I recently talked with some colleagues who are or were department heads for a substantial amount of time (>5 years) and whose research careers came to a crashing halt as a result. Talking to them was dispiriting. It helps to think of examples to the contrary (and I know some good ones), so this is what I try to do. Perhaps some day it won't be important to me to have a strong research component to my work and life and I will happily spend my days thinking about parking, plumbing, provosts, policies, and printers. For now, though, I will try to stop thinking so much about Stupid Tasks that don't really require as much brain-space as I have been giving them.


Alex said...

Sometimes I think that if they got rid of all the time-consuming, staff-intensive, and software-intensive processes used to document that we are not spending the money on hookers and blow, and instead let us just spend the money on hookers and blow, the system would be less expensive AND would run better because everyone would be in a good mood about their work.

Anonymous said...

Genuinely competent university administrators are rare and necessary. Imagine if all university administrators were good at it and really wanted to do it, instead of being corporate-management flunkouts or wannabes.

OMDG said...

This post is depressing me. I already feel that I spent too much time doing meaningless administrative BS work during grad school, and I am realizing that is only likely to get worse.


Grant said...

Another point to consider is the lack of understanding by many administrative personnel of what it truly takes to do great research. If people in financial and administrative roles were required to have some basic science knowledge and undergo hands-on research training, some of the red tape and stupid tasks might be taken off faculty members' plates.

Anonymous said...

I think it's more than just that the stupid and/or necessary administrative tasks fill your brain - it's that these types of things (often which arrive in crisis mode) teach your brain to think in small snippets - "how can I fix this leak NOW" - instead of the kind of months or years or decades-long time scales that conducting research requires. We are so barraged with administrata, and severely understaffed to boot, that research thoughts can barely break through the din, let alone keep your attention for a significant amount of time.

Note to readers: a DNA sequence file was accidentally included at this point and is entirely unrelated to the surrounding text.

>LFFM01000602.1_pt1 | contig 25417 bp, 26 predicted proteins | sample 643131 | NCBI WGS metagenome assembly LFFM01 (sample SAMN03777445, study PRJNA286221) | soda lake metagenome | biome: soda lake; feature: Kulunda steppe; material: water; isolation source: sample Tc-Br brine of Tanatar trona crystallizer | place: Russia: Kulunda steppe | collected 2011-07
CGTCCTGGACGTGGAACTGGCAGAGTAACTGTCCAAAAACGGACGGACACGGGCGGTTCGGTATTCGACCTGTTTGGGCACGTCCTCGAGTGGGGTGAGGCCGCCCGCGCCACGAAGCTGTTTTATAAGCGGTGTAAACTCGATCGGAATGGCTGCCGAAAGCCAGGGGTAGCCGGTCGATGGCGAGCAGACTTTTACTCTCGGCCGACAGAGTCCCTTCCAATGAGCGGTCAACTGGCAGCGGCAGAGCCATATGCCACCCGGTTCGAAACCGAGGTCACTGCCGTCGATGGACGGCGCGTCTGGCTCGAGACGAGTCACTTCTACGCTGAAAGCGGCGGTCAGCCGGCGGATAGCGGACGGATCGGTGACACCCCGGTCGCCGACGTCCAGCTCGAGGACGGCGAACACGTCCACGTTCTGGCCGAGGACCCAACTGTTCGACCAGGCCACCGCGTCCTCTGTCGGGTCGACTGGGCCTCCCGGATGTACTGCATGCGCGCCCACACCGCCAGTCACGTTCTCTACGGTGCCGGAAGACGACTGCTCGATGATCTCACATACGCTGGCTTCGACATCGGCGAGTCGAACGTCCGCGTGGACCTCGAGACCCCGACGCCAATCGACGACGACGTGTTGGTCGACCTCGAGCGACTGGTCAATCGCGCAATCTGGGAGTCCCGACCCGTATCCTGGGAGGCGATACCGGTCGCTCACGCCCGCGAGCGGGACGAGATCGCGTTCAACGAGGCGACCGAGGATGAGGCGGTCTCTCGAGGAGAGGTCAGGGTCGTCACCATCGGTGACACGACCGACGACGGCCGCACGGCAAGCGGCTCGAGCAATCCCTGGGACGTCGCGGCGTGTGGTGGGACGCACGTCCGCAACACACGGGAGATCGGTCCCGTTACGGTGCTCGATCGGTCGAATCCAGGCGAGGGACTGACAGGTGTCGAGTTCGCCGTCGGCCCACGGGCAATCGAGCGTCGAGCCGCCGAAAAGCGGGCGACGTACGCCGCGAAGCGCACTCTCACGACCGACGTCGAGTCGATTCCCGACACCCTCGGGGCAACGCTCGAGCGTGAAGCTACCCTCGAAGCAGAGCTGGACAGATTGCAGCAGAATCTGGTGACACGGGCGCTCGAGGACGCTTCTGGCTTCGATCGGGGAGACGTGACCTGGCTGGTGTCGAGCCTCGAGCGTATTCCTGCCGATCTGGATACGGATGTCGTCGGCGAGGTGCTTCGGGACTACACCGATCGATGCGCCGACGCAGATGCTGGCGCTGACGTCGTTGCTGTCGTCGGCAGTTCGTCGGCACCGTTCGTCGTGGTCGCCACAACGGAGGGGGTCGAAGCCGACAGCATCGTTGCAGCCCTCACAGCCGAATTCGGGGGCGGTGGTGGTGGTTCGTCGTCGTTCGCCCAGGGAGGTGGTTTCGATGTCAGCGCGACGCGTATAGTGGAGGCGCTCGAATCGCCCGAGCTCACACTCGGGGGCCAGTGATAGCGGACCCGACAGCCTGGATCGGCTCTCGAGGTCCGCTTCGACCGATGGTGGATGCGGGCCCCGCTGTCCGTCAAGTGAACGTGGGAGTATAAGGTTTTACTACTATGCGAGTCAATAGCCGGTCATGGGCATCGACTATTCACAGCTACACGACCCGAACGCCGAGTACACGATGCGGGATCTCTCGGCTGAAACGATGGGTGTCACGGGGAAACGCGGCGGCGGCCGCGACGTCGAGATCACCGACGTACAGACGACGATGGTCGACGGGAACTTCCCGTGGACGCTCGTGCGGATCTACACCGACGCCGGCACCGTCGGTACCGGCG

Anonymous said...

@Grant: Then maybe some of the administrative personnel could fix the references on my NSF proposal to include all the titles of the papers and all 100 authors of each paper cited and the links to those papers as required by the GPG!

Anonymous said...

The best thing my university ever did with regard to administrative oversight is have a professional administrator 'shadow' me for one whole day. Basically he sat in my office as people came and went, accompanied me to meetings, and I BCCed him on every (non-confidential) email that I sent. Before that, I don't think he had any idea how many different tasks I work on simultaneously, nor how quickly my day can become fragmented beyond belief. That experience completely changed our relationship. He is now much more respectful of the demands on my time, and goes out of his way to identify ways to reduce rather than increase my load of administrivia. He even wrote a report on what he learned by shadowing me and shared it with other administrators, although unfortunately I do not think the report made much of an impression.

EliRabett said...


Anonymous said...

Thank you for this post, as it encapsulates a major barrier I am experiencing to moving my research forward. It isn't all the trivial stuff that needs doing that is science-killing, it is that my random, in between the raindrops thoughts are now about administrivia instead of how to formulate science-y questions or devise creative solutions to laboratory problems. Sigh. Please let me know how you are learning to let the science back in to those moments.

Anonymous said...

It occurs to me that managing a household causes me many of the same problems as your department chairship. My mind is endlessly filled with trivial things "my son's coat is too small", "we're out of apples", "need to put gas in the car", "need to schedule meeting with teacher", "need playdate for saturday", etc.

Anonymous said...

FSP, I miss you.